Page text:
First Advisor

James Strathman

Date of Publication

Summer 8-27-2013

Document Type


Degree Name

Master of Urban Studies (M.U.S.) in Urban Studies


Urban Studies and Planning




National Earthquake Hazards Reduction Program (U.S.), Earthquake hazard analysis -- United States -- Computer programs, Hazard mitigation -- Planning -- Government policy, Earthquake hazard analysis -- Oregon -- Portland, Earthquakes -- Oregon -- Portland -- Safety measures -- Planning



Physical Description

1 online resource (viii, 134 pages)


Events or forces of nature with catastrophic consequences, or "natural disasters," have increased in both frequency and force due to climate change and increased urbanization in climate-sensitive areas. To create capacity to face these dangers, an entity must first quantify the threat and translate scientific knowledge on nature into comprehensible estimates of cost and loss. These estimates equip those at risk with knowledge to enact policy, formulate mitigation plans, raise awareness, and promote preparedness in light of potential destruction. Hazards-United States, or Hazus, is one such tool created by the federal government to estimate loss from a variety of threats, including earthquakes, hurricanes, and floods. Private and governmental agencies use Hazus to provide information and support to enact mitigation measures, craft plans, and create insurance assessments; hence the results of Hazus can have lasting and irreversible effects once the hazard in question occurs. This thesis addresses this problem and sheds light on the obvious and deterministic failings of Hazus in the context of the probable earthquake in Portland, OR; stripping away the tool's black box and exposing the grim vulnerabilities it fails to account for.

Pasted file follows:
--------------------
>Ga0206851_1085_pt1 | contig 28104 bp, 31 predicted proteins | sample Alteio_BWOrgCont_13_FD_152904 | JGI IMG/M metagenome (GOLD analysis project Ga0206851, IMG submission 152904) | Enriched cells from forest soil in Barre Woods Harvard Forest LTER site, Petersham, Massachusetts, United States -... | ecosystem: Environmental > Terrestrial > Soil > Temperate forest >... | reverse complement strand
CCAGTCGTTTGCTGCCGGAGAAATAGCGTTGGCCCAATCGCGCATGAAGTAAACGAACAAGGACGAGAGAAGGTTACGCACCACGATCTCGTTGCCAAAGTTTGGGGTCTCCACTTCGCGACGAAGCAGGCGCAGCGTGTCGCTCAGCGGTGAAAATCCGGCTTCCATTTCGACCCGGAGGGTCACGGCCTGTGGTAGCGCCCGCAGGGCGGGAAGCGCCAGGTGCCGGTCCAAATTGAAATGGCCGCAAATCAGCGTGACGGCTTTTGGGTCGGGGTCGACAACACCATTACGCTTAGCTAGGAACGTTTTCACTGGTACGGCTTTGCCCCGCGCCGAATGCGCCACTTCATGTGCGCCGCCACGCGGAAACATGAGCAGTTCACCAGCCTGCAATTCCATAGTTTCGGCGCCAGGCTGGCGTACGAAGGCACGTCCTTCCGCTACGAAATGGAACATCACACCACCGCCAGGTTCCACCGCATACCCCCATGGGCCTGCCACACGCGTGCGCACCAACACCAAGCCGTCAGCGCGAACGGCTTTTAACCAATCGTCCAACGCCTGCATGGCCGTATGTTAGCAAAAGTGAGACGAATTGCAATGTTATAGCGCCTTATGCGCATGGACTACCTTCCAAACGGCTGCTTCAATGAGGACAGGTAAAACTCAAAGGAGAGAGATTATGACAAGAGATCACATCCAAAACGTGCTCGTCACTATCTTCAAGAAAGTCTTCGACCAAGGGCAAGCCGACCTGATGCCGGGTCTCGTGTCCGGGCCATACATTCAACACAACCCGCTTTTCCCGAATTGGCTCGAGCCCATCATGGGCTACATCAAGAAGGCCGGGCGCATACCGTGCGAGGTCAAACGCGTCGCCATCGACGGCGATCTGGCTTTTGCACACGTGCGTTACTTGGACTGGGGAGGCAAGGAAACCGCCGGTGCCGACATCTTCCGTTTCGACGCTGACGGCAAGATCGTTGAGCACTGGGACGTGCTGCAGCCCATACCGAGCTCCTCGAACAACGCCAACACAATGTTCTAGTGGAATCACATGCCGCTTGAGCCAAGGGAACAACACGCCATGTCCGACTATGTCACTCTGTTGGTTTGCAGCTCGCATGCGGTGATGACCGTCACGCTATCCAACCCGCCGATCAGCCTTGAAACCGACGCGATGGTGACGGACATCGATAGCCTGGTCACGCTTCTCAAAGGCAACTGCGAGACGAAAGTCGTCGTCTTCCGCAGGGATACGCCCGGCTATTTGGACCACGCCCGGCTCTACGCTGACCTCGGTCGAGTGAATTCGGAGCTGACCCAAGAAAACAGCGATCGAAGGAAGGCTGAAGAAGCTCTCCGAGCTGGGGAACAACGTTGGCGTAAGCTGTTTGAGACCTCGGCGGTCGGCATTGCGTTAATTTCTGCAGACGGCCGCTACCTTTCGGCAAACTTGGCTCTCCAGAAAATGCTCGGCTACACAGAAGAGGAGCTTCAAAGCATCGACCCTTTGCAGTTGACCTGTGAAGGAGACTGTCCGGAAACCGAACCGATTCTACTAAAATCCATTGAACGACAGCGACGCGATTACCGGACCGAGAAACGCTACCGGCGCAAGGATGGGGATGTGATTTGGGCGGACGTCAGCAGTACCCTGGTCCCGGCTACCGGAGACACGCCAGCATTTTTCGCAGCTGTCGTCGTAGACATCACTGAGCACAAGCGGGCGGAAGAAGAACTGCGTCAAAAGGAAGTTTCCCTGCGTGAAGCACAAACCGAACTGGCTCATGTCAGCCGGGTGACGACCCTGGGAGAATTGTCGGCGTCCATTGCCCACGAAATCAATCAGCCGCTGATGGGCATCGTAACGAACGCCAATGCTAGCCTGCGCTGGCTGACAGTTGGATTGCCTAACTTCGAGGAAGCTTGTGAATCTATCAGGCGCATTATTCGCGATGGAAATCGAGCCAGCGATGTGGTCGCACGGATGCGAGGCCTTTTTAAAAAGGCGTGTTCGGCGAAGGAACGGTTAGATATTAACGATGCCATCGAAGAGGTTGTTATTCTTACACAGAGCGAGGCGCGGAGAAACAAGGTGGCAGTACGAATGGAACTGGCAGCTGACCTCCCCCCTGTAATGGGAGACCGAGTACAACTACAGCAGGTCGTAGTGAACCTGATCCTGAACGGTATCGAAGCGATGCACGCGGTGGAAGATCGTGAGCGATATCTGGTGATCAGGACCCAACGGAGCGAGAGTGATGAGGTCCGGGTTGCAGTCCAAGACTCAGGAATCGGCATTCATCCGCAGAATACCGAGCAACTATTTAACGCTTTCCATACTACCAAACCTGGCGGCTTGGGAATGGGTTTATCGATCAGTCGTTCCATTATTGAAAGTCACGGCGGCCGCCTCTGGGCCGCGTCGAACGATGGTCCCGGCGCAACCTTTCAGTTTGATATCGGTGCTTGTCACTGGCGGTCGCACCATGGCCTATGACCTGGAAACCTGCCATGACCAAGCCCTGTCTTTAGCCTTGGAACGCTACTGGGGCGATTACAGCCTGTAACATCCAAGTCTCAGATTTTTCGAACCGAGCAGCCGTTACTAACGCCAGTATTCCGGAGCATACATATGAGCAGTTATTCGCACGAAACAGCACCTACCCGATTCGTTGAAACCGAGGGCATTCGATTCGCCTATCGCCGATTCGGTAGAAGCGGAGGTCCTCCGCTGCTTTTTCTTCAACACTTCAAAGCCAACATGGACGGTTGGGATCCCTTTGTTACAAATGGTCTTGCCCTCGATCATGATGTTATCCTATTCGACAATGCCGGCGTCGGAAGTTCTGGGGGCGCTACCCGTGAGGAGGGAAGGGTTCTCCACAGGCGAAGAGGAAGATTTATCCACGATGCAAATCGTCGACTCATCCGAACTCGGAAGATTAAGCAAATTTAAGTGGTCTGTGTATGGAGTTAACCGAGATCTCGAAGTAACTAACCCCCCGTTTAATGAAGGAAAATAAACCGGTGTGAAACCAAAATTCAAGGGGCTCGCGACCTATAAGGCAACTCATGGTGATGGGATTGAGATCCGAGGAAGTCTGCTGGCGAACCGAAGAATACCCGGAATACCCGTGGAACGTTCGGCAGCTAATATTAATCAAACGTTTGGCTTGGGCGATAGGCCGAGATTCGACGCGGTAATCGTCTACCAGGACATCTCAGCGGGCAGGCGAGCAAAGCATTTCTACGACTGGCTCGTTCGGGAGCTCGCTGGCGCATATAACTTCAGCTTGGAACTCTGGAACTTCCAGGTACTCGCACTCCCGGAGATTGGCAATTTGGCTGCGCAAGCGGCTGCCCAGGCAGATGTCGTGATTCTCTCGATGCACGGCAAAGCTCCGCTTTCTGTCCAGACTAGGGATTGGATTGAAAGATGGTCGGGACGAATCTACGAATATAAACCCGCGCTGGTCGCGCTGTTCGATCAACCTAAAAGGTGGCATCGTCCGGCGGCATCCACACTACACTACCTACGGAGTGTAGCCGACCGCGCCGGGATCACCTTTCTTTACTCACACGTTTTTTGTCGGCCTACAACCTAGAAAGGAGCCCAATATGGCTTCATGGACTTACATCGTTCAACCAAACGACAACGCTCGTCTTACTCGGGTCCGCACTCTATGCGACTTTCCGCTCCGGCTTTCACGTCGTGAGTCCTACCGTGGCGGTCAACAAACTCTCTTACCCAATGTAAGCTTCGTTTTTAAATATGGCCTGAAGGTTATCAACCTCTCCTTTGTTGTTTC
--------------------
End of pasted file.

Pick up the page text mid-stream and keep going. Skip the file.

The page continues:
The purpose of this thesis is twofold. First, this thesis aims to examine the critical flaws within Hazus and the omitted vulnerabilities particular to the Portland region and likely relevant in other areas of study. Second and more nationally applicable, this thesis intends to examine the influence Hazus outputs can have in the framing of seismic risk by the non-expert public. Combining the problem of inadequate understanding of risk in Portland with the questionable faith in Hazus alludes to a larger, socio-technical situation in need of attention by the academic and hazard mitigation community. This thesis addresses those issues in scope and adds to the growing body of literature on defining risk, hazard mitigation, and the consequences of natural disasters to urban environments.


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